New York thrives on reinvention while remaining devoted to its classics. It’s a world-famous dining destination for gastronauts who track the leading edge of the culinary curve. But there’s a sense of continuity that remains the city’s backbone and helps you get your bearings, like the Empire State Building.
That’s why we return to the civilized pleasures of Bemelmans Bar, the “21” Club, and Keens—bastions of tradition that excel at what they do. They have the same menus and usually the same man at the door as they have for years, even decades. You aren’t going to be told what Chef found at the greenmarket that day. You’re going to get the same thing you got last time. And you’ll like it.
But now some old favorites are getting makeovers—whether they needed them or not. Restaurateurs stand to profit from the goodwill an institution has established over its history, and they’re happy to charge you for the privilege of indulging your nostalgia. So brace yourself when you return to the King Cole Bar, Carbone, or Bill’s, to name a few.
The times evolve and, at some standbys, lethargy kicks in—a place needs outside energy. What also kicks in? Greed and real-estate opportunism. When an old tenant can’t survive Bloomberg’s luxury New York, you can bet someone will be ready to swoop in and sell tuna tartare to tourists for $29. But a restaurant’s good name is not enough to guarantee success. When handled poorly, the remake becomes nothing more than an attractive theme park with bad food at high prices.
Too often the improvements are not improvements at all—they betray a fundamental misunderstanding of why a place became beloved in the first place.
That’s not to say it can’t be done: A few places turn an old establishment into a launching pad for something much more impressive. Carbone uses its predecessor, the near-century-old Rocco, as a counterpoint for an ambitious modern take on classic Italian-American cooking—though some have found its over-the-top approach to service guilty of caricature. Minetta Tavern, meanwhile, improved a terrific space that had been worn down, and then proceeded to serve the best steak in Manhattan. It wielded history to its advantage, then told an even better story.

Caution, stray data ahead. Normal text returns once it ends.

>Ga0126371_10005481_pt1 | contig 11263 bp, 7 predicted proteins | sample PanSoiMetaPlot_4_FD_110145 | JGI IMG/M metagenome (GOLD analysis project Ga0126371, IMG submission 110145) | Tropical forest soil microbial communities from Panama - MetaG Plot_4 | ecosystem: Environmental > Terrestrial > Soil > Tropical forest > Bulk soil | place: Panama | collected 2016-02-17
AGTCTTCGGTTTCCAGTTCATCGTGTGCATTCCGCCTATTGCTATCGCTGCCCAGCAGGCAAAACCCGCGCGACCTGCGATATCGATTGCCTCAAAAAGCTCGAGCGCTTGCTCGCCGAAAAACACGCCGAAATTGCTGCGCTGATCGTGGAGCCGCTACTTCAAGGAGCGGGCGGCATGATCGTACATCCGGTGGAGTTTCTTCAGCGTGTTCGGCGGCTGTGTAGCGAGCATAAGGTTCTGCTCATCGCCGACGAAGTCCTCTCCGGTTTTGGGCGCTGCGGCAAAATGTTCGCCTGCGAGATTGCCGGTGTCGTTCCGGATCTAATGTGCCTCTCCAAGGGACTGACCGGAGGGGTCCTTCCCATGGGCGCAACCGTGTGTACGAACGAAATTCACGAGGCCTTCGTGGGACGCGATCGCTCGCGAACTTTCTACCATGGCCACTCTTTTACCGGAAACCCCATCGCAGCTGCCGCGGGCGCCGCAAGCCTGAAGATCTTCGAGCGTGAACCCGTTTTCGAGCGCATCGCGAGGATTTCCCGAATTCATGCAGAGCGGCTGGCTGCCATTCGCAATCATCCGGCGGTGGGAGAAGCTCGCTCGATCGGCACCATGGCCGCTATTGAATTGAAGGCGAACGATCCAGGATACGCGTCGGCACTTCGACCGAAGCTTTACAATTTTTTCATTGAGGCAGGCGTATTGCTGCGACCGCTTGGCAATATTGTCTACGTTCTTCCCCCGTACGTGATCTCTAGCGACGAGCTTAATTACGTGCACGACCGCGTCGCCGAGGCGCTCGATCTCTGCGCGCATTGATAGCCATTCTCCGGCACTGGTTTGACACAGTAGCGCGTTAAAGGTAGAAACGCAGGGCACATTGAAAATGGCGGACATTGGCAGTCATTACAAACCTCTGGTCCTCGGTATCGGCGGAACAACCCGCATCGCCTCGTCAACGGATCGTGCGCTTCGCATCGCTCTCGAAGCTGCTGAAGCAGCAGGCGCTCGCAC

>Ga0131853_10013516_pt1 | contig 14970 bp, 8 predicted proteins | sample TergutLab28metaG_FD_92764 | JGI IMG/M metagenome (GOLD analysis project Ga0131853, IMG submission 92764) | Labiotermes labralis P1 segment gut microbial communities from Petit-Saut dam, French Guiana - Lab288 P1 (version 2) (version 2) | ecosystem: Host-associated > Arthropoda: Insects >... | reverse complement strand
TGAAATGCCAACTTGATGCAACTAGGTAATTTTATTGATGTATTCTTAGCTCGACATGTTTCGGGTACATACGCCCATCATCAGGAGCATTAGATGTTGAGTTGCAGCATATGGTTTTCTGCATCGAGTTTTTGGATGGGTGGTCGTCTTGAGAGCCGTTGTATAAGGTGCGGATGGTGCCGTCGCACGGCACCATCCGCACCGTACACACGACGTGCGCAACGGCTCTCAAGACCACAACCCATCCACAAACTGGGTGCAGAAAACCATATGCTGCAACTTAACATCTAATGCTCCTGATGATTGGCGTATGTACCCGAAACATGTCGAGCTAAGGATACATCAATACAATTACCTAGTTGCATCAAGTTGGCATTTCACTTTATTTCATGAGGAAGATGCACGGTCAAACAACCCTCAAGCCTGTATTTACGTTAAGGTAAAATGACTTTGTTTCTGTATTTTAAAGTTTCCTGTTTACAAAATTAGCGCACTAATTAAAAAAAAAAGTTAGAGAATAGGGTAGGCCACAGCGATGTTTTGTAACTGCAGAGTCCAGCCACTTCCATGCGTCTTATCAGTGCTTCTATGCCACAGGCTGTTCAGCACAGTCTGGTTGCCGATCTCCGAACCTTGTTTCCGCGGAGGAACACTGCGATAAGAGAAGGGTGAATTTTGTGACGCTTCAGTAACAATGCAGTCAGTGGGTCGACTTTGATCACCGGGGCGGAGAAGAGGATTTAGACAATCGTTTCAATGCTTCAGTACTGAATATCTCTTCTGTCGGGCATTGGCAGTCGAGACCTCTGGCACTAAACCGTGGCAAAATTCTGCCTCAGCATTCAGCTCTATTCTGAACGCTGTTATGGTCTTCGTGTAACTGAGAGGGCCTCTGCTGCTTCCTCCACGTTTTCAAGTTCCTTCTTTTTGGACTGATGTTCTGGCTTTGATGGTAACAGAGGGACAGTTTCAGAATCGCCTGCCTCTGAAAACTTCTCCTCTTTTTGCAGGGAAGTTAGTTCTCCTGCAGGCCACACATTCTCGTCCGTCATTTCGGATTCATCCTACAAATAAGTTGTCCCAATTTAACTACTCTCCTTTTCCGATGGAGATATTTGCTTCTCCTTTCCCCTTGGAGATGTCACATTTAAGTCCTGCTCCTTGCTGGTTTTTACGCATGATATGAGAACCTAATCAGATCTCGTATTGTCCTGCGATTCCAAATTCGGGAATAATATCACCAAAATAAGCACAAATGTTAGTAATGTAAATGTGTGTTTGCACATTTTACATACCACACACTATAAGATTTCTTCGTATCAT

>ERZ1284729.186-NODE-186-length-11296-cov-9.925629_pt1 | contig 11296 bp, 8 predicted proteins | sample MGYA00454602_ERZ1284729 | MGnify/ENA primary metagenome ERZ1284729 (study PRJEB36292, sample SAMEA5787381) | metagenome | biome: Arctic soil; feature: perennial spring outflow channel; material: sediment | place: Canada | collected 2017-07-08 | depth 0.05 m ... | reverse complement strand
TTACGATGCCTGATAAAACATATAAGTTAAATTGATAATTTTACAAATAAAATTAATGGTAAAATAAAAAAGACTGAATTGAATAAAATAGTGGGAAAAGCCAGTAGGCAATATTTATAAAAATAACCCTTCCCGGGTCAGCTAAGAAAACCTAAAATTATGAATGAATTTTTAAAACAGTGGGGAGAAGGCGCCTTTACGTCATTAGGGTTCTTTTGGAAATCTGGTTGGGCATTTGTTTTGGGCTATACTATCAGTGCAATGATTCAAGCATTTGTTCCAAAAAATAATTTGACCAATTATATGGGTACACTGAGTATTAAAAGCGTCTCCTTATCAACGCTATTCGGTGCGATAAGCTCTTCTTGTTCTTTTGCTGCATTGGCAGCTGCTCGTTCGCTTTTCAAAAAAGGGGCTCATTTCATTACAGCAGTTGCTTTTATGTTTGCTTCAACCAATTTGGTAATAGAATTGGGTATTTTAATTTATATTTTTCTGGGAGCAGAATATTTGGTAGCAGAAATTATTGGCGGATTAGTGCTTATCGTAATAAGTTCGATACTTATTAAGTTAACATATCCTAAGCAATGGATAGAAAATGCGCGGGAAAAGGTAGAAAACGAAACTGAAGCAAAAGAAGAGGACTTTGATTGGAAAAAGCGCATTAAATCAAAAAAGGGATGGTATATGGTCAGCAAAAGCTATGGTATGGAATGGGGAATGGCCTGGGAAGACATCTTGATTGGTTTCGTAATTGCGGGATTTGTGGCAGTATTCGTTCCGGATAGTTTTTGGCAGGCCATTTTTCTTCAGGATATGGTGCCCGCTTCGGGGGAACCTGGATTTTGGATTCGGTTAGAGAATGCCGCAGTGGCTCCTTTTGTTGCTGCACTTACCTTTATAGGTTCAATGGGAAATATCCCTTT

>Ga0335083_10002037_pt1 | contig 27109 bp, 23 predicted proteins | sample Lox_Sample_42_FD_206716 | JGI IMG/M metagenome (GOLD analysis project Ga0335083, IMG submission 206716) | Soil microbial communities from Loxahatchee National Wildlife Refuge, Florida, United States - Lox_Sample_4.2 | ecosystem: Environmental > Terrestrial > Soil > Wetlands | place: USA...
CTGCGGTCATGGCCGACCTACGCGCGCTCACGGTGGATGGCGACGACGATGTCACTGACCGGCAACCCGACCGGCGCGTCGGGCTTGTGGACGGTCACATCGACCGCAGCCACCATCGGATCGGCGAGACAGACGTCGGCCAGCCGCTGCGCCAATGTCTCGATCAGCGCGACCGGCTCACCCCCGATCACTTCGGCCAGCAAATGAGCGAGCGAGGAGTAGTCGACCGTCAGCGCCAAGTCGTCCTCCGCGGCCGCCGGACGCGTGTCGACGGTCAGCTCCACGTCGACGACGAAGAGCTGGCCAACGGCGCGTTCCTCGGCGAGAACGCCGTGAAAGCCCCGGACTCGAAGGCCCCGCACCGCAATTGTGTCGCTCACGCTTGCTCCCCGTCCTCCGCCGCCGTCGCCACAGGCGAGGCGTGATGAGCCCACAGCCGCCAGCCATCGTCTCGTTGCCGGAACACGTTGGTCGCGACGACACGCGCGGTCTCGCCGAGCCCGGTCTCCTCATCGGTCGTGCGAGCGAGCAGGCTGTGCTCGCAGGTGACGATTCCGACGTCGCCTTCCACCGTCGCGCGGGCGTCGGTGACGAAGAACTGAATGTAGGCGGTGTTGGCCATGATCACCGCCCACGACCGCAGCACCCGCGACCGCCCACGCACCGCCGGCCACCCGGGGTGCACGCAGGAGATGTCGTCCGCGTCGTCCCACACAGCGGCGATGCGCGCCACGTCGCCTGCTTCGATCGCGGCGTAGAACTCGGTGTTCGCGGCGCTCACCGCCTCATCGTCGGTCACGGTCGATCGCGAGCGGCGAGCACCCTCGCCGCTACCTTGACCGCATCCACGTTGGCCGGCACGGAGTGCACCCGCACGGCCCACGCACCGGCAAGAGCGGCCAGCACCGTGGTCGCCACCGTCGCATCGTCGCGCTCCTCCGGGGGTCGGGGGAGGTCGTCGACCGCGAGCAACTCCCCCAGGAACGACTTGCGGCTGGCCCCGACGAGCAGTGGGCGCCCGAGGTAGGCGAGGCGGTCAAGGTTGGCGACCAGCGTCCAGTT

Sometimes the core of an old place is so hollowed out that only the bones are worth saving. It’s time to bring in a chef who says, “Ask not what the Cobb Salad can do you for, ask what you can do for the Cobb Salad.” But too often the improvements are not improvements at all. They betray a fundamental misunderstanding of why a place became beloved over the years.
Bill’s Gay Nineties was one of the last midtown saloons. You’d see everybody from admen to Grand Central commuters to DJs Andrew and Andrew. Tom, the terrific bartender, oversaw it all with an easygoing decency (you can now find him in the tony precincts of La Grenouille). Bill’s was nobody’s idea of a culinary destination—it was the type of place where you’d hesitate to order fish—but that was beside the point. It was invariably busy before it was ejected in favor of the new, upscale Bill’s, home of the $115 porterhouse for two.
John DeLucie is the proprietor of Bill’s and a handful of other establishments that are new but look old, like the Lion. When he opened the Crown on the Upper East Side he was honest enough to tell the Times that he was serving “comfort food for millionaires.” The new Bill’s renovation has been relatively tame, but the atmosphere is fundamentally different. It’s not specific and local; it’s generic and global. That’s to say: dark, expensive, and not unlike the bar in a luxury hotel you could find from London to Chicago. The bartenders aren’t particularly friendly—they aren’t trying to cultivate regulars and don’t seem to care.
The iconic mural at King Cole Bar. (Photo: King Cole Bar)
So now we’re onto DeLucie’s latest remake, the King Cole Bar—now known as the King Cole Bar and Salon, a name nobody is ever going to use. For a famously dark bar—it was always a refuge from the madness of Fifth Avenue—they have, for some reason, decided to keep the lights painfully bright until 5pm. And the problems only snowball from there.
In case you thought you were entering a distinctive New York boîte, the first page of the menu tells you otherwise. There are half a dozen Bloody Marys named for different St. Regis properties around the world. How quaint. Oh, and they’re $25. The soundtrack is a sort of global trip-hop light that you would have been embarrassed to hear in a hair salon in 1995. The bartenders are perfectly professional, but they’re not given much to work with on a cocktail list that’s heavy on sweetness and flavored liquors like Stoli blueberry.
Yes, the mural has been restored and looks terrific. But the addition of leopard-print carpeting and a couple of cheesy standing tables and silver leather banquettes helps nothing. Every change in the King Cole Bar feels imposed from above, with no regard to the people who are going to frequent it.
The King Cole renovation makes the worst type of mistake—it forgets what made its predecessor great in the first place. Those who seek to improve on classics beware: The standards exist for a reason, and certain things haven’t been improved upon because they cannot be.
David Coggins is a writer, editor, and copywriter. His work has appeared in numerous publications including Esquire, Art in America, Interview, and theWall Street Journal. He lives in New York. Follow him on Twitter: @DavidrCoggins.